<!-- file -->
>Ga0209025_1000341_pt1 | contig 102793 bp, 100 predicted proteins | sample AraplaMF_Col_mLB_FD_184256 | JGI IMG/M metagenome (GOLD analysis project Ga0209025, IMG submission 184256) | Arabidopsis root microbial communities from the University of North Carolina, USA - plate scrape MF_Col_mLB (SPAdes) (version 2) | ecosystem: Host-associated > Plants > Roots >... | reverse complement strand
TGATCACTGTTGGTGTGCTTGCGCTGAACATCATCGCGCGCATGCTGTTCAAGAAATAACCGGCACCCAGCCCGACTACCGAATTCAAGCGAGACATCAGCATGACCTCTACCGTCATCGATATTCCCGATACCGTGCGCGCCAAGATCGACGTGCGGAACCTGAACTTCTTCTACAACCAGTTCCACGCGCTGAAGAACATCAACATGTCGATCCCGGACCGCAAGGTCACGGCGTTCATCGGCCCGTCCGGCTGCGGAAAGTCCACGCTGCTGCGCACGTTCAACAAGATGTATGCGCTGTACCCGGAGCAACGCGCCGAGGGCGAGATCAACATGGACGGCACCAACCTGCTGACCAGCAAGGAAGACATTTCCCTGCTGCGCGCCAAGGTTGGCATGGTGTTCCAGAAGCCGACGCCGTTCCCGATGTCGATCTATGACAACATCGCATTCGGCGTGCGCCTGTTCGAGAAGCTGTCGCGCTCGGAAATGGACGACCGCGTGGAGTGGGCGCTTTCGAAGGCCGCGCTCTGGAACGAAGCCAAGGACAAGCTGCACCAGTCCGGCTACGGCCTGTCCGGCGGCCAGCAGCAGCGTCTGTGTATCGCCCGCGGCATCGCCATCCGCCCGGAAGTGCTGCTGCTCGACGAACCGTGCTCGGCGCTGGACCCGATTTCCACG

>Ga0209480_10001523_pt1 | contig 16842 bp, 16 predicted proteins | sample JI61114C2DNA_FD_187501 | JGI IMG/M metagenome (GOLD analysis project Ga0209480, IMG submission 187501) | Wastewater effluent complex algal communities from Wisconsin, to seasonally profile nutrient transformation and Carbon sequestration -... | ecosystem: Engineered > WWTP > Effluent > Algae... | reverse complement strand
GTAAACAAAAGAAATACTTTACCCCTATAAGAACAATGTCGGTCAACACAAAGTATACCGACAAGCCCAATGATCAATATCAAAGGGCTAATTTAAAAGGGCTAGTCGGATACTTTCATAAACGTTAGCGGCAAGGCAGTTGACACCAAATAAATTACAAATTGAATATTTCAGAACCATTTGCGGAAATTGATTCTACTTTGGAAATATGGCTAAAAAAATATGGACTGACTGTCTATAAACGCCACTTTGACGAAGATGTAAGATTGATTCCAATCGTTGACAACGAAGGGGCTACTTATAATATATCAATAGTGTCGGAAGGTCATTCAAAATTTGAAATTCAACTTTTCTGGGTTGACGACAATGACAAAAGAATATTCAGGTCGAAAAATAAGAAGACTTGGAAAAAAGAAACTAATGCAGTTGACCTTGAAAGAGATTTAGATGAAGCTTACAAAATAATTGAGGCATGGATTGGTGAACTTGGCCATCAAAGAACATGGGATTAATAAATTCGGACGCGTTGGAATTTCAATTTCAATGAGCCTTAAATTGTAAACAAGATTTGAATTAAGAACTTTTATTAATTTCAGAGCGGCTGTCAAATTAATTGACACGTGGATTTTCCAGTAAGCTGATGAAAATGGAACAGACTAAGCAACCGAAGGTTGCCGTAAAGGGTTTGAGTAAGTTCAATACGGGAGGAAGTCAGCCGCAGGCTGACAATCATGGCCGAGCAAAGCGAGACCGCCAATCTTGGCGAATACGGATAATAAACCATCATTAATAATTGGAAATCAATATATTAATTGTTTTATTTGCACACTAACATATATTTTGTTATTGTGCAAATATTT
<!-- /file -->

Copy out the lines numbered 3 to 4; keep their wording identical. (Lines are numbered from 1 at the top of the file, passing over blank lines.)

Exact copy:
>Ga0209480_10001523_pt1 | contig 16842 bp, 16 predicted proteins | sample JI61114C2DNA_FD_187501 | JGI IMG/M metagenome (GOLD analysis project Ga0209480, IMG submission 187501) | Wastewater effluent complex algal communities from Wisconsin, to seasonally profile nutrient transformation and Carbon sequestration -... | ecosystem: Engineered > WWTP > Effluent > Algae... | reverse complement strand
GTAAACAAAAGAAATACTTTACCCCTATAAGAACAATGTCGGTCAACACAAAGTATACCGACAAGCCCAATGATCAATATCAAAGGGCTAATTTAAAAGGGCTAGTCGGATACTTTCATAAACGTTAGCGGCAAGGCAGTTGACACCAAATAAATTACAAATTGAATATTTCAGAACCATTTGCGGAAATTGATTCTACTTTGGAAATATGGCTAAAAAAATATGGACTGACTGTCTATAAACGCCACTTTGACGAAGATGTAAGATTGATTCCAATCGTTGACAACGAAGGGGCTACTTATAATATATCAATAGTGTCGGAAGGTCATTCAAAATTTGAAATTCAACTTTTCTGGGTTGACGACAATGACAAAAGAATATTCAGGTCGAAAAATAAGAAGACTTGGAAAAAAGAAACTAATGCAGTTGACCTTGAAAGAGATTTAGATGAAGCTTACAAAATAATTGAGGCATGGATTGGTGAACTTGGCCATCAAAGAACATGGGATTAATAAATTCGGACGCGTTGGAATTTCAATTTCAATGAGCCTTAAATTGTAAACAAGATTTGAATTAAGAACTTTTATTAATTTCAGAGCGGCTGTCAAATTAATTGACACGTGGATTTTCCAGTAAGCTGATGAAAATGGAACAGACTAAGCAACCGAAGGTTGCCGTAAAGGGTTTGAGTAAGTTCAATACGGGAGGAAGTCAGCCGCAGGCTGACAATCATGGCCGAGCAAAGCGAGACCGCCAATCTTGGCGAATACGGATAATAAACCATCATTAATAATTGGAAATCAATATATTAATTGTTTTATTTGCACACTAACATATATTTTGTTATTGTGCAAATATTT